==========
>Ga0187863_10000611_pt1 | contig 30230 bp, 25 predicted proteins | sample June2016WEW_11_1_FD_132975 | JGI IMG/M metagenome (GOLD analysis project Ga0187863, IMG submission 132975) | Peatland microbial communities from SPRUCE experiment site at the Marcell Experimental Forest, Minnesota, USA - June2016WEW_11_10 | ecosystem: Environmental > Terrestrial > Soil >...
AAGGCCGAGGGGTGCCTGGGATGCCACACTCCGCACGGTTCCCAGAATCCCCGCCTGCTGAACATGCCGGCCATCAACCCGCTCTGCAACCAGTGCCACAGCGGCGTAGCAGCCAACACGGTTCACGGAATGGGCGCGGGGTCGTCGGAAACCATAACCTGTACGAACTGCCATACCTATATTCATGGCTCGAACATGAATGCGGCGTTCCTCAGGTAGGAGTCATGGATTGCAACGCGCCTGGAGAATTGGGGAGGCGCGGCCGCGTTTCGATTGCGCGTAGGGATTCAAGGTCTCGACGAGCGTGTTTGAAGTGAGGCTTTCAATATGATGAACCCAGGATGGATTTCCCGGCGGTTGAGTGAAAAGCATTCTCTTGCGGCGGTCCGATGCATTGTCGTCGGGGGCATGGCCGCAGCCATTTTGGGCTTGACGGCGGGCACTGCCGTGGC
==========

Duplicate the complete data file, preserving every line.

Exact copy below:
>Ga0187863_10000611_pt1 | contig 30230 bp, 25 predicted proteins | sample June2016WEW_11_1_FD_132975 | JGI IMG/M metagenome (GOLD analysis project Ga0187863, IMG submission 132975) | Peatland microbial communities from SPRUCE experiment site at the Marcell Experimental Forest, Minnesota, USA - June2016WEW_11_10 | ecosystem: Environmental > Terrestrial > Soil >...
AAGGCCGAGGGGTGCCTGGGATGCCACACTCCGCACGGTTCCCAGAATCCCCGCCTGCTGAACATGCCGGCCATCAACCCGCTCTGCAACCAGTGCCACAGCGGCGTAGCAGCCAACACGGTTCACGGAATGGGCGCGGGGTCGTCGGAAACCATAACCTGTACGAACTGCCATACCTATATTCATGGCTCGAACATGAATGCGGCGTTCCTCAGGTAGGAGTCATGGATTGCAACGCGCCTGGAGAATTGGGGAGGCGCGGCCGCGTTTCGATTGCGCGTAGGGATTCAAGGTCTCGACGAGCGTGTTTGAAGTGAGGCTTTCAATATGATGAACCCAGGATGGATTTCCCGGCGGTTGAGTGAAAAGCATTCTCTTGCGGCGGTCCGATGCATTGTCGTCGGGGGCATGGCCGCAGCCATTTTGGGCTTGACGGCGGGCACTGCCGTGGC